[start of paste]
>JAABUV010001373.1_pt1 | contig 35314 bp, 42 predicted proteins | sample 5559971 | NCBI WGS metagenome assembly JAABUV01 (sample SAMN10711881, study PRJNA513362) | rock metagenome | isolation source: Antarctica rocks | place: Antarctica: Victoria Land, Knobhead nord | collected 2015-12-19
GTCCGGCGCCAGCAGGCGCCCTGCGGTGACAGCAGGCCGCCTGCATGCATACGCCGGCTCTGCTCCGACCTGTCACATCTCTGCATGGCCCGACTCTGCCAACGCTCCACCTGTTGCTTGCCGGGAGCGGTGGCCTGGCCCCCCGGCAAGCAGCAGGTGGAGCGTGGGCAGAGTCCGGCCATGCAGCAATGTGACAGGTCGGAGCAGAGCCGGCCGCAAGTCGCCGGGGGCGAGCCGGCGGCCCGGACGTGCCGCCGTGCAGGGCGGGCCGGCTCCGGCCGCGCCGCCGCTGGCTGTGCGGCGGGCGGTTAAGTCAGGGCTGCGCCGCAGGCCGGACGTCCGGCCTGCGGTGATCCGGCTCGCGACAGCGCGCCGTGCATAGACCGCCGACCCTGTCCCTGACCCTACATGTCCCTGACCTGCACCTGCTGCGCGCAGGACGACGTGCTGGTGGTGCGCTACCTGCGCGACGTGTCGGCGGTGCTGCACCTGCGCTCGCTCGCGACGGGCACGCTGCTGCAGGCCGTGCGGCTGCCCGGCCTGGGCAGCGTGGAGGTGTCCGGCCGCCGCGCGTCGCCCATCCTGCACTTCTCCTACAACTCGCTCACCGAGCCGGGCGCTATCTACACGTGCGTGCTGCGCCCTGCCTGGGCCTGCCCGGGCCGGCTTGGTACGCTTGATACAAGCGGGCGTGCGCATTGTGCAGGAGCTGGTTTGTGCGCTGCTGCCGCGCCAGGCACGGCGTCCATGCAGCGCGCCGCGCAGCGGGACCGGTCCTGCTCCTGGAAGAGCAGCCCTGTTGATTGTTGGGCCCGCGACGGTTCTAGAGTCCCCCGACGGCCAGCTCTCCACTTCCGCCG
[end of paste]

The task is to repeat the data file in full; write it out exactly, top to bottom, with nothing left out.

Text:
>JAABUV010001373.1_pt1 | contig 35314 bp, 42 predicted proteins | sample 5559971 | NCBI WGS metagenome assembly JAABUV01 (sample SAMN10711881, study PRJNA513362) | rock metagenome | isolation source: Antarctica rocks | place: Antarctica: Victoria Land, Knobhead nord | collected 2015-12-19
GTCCGGCGCCAGCAGGCGCCCTGCGGTGACAGCAGGCCGCCTGCATGCATACGCCGGCTCTGCTCCGACCTGTCACATCTCTGCATGGCCCGACTCTGCCAACGCTCCACCTGTTGCTTGCCGGGAGCGGTGGCCTGGCCCCCCGGCAAGCAGCAGGTGGAGCGTGGGCAGAGTCCGGCCATGCAGCAATGTGACAGGTCGGAGCAGAGCCGGCCGCAAGTCGCCGGGGGCGAGCCGGCGGCCCGGACGTGCCGCCGTGCAGGGCGGGCCGGCTCCGGCCGCGCCGCCGCTGGCTGTGCGGCGGGCGGTTAAGTCAGGGCTGCGCCGCAGGCCGGACGTCCGGCCTGCGGTGATCCGGCTCGCGACAGCGCGCCGTGCATAGACCGCCGACCCTGTCCCTGACCCTACATGTCCCTGACCTGCACCTGCTGCGCGCAGGACGACGTGCTGGTGGTGCGCTACCTGCGCGACGTGTCGGCGGTGCTGCACCTGCGCTCGCTCGCGACGGGCACGCTGCTGCAGGCCGTGCGGCTGCCCGGCCTGGGCAGCGTGGAGGTGTCCGGCCGCCGCGCGTCGCCCATCCTGCACTTCTCCTACAACTCGCTCACCGAGCCGGGCGCTATCTACACGTGCGTGCTGCGCCCTGCCTGGGCCTGCCCGGGCCGGCTTGGTACGCTTGATACAAGCGGGCGTGCGCATTGTGCAGGAGCTGGTTTGTGCGCTGCTGCCGCGCCAGGCACGGCGTCCATGCAGCGCGCCGCGCAGCGGGACCGGTCCTGCTCCTGGAAGAGCAGCCCTGTTGATTGTTGGGCCCGCGACGGTTCTAGAGTCCCCCGACGGCCAGCTCTCCACTTCCGCCG